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Heart Diseases

Heart is the most vital part of the human body, and akin to any other part, it needs oxygen and nutrients from the blood to perform its functions in a healthy manner. The vessels responsible for supplying oxygenated blood to the heart are the coronary arteries. Cholesterol deposits, also known as plaque, can build up within these arteries and make them narrow, thus affecting the blood supply to the heart and causing most heart problems including angina or chest pain. The plaque can also rupture and form a blood clot, completely blocking blood flow to a particular part of the heart.

The major types of heart diseases
Arrhythmia: This occurs when the heart beats are erratic. It can either be harmless or very dangerous. It can increase chances of other heart problems.

Cardiomyopathy: This is a disorder in which the heart muscles do not function normally.
Congenital heart disease: This refers to the disorders in the organ that are present at birth and may be diagnosed later, immediately after birth or much later in life.

Congestive heart failure: This is a condition that can result from any heart-related problem that makes it difficult for the organ to pump sufficient blood through the body. The result is that many of the body’s organs are then deprived of essential blood supply.

Coronary artery disease (CAD) or coronary heart disease (CHD): This most common disease causes the arteries to harden and constrict (usually as a result of plaque build-up), thus restricting blood flow to the organ. CAD is also the leading cause of angina and attacks.

Hypertensive heart diseases: This is caused by high blood pressure.

Inflammatory heart disease: An inflammation of the organ’s muscles and/or the tissue surrounding them.

Valvular heart disease: This term refers to any disease involving one or more of the organ’s valves.

Major risk factors and symptoms
The primary factors associated with heart diseases are smoking, high blood pressure, high cholesterol, diabetes, a family history of the condition, and obesity.
Chest pain accompanied by shortness of breath is generally a sign of angina. The pain is experienced at the back of the breast bone, and from there the pain radiates to the jaw and along the arms. Breathlessness and sweating will often occur simultaneously with this pain. However, angina may show other signs and may not be restricted to chest pain alone. It may show up as a pain in the shoulders, back, upper abdomen, and may cause nausea or indigestion.
The pain may be different in older people, women, and people suffering from diabetes. In these cases, general fatigue and difficulty in carrying out routine tasks like simple walking or climbing stairs may be a warning sign. The symptoms of angina progress gradually as the artery narrows and blood flow to the heart reduces. Frequently people simply experience it as a discomfort, failing to associate it with pain, and ignore it completely until they suffer an attack.

Diagnosis and tests
When a heart disease is suspected, the doctor will begin the procedure of diagnosis by recording a detailed history of the person’s lifestyle, habits, general constitution, other medical conditions, etc. The type of tests recommended will depend of the person’s proneness to angina. Catheterization can establish the presence of plaque, and the extent to which it is blocking blood flow in an artery, but not everyone needs this invasive technique to be applied. Stress tests and electrocardiograms (ECG) may be sufficient to diagnose the condition.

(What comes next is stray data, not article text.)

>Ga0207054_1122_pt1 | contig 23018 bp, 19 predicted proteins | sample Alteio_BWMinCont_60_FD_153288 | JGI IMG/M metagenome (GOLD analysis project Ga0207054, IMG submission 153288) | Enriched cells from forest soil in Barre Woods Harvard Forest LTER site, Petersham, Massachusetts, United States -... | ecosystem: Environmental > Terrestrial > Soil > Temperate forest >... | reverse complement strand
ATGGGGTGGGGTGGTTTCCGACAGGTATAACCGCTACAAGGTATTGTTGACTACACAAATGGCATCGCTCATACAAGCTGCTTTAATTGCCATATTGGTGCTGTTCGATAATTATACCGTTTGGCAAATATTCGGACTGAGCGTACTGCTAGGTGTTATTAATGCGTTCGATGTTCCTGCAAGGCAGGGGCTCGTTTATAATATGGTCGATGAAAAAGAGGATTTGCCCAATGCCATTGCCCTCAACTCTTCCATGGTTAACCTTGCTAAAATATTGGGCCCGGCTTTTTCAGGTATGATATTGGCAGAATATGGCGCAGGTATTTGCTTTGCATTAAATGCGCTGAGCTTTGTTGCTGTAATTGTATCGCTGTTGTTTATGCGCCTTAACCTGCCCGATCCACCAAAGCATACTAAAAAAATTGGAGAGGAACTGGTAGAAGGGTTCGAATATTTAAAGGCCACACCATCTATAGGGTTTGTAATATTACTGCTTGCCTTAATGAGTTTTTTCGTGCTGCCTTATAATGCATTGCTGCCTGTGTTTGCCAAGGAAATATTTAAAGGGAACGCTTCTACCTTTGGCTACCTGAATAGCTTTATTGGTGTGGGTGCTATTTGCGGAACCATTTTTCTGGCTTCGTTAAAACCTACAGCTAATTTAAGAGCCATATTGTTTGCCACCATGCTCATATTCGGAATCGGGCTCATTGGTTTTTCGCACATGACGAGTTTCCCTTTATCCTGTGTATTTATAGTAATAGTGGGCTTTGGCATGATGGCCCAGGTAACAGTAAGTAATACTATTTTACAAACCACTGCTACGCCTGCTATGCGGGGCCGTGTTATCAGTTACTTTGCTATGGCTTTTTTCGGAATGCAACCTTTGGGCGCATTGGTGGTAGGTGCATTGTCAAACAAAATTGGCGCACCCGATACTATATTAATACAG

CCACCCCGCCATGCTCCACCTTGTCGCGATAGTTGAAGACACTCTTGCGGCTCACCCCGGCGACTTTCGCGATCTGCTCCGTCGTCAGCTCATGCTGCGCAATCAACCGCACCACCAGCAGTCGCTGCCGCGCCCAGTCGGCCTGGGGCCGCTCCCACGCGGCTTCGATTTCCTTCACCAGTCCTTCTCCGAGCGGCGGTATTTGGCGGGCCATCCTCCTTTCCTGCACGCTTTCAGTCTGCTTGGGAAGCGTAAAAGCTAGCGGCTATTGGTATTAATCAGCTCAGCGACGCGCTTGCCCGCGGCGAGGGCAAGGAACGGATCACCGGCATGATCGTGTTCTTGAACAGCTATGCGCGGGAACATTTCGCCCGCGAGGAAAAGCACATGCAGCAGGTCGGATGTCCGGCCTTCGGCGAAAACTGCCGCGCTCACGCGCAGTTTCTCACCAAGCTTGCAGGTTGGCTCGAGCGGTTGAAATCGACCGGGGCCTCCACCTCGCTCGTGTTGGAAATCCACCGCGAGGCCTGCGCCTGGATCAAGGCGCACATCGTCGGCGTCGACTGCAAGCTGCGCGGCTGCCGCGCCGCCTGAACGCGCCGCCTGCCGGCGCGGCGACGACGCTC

Stress testing involves the monitoring of the amount of stress that a patient can endure. A treadmill can be used to conduct it, but it may be misleading as some people who cannot work out on a treadmill can still undergo cardiac stress testing if they are using intravenous medications which can make the heart endure more stress. In any case, stress test has to be carried out under strict medical supervision as over-doing it can lead to angina, breathlessness, erratic heart rhythms or even a heart attack.
ECG is another non-invasive technique in which heart disease can be detected by measuring the electrical impulses that it generates. These impulses can be measured on the surface of the skin by attaching special equipment to the arms and legs. Normal muscles will reflect the electrical impulses normally, but if the muscles are affected by poor blood supply, an indication that the heart is functioning poorly or pumping too little blood, that too will be reflected in the ECG graph.

Prevention and treatment
To prevent heart diseases one needs to cultivate a healthy lifestyle from early stages in life. Regular exercise, a nutritious diet, abstaining from smoking altogether can go a long way in preventing it. One aspirin daily can also decrease the risk but it needs to be started strictly on a doctor’s recommendation.
However, if the presence of plaque is detected in the artery and is significantly blocking the passage of blood through it, an angioplasty, or ballooning, may have to be carried out. In this procedure a metal stent, which keeps the artery dilated to allow blood to flow freely is inserted at the site of the blockage to prevent the artery from constricting again. After angioplasty, a patient is usually put on anti-platelet medication to prevent blood clot formation. As a last resort, or if there are multiple blockages, a coronary artery bypass surgery may have to be conducted.

An average human being breathes 23,040 times in 24 hours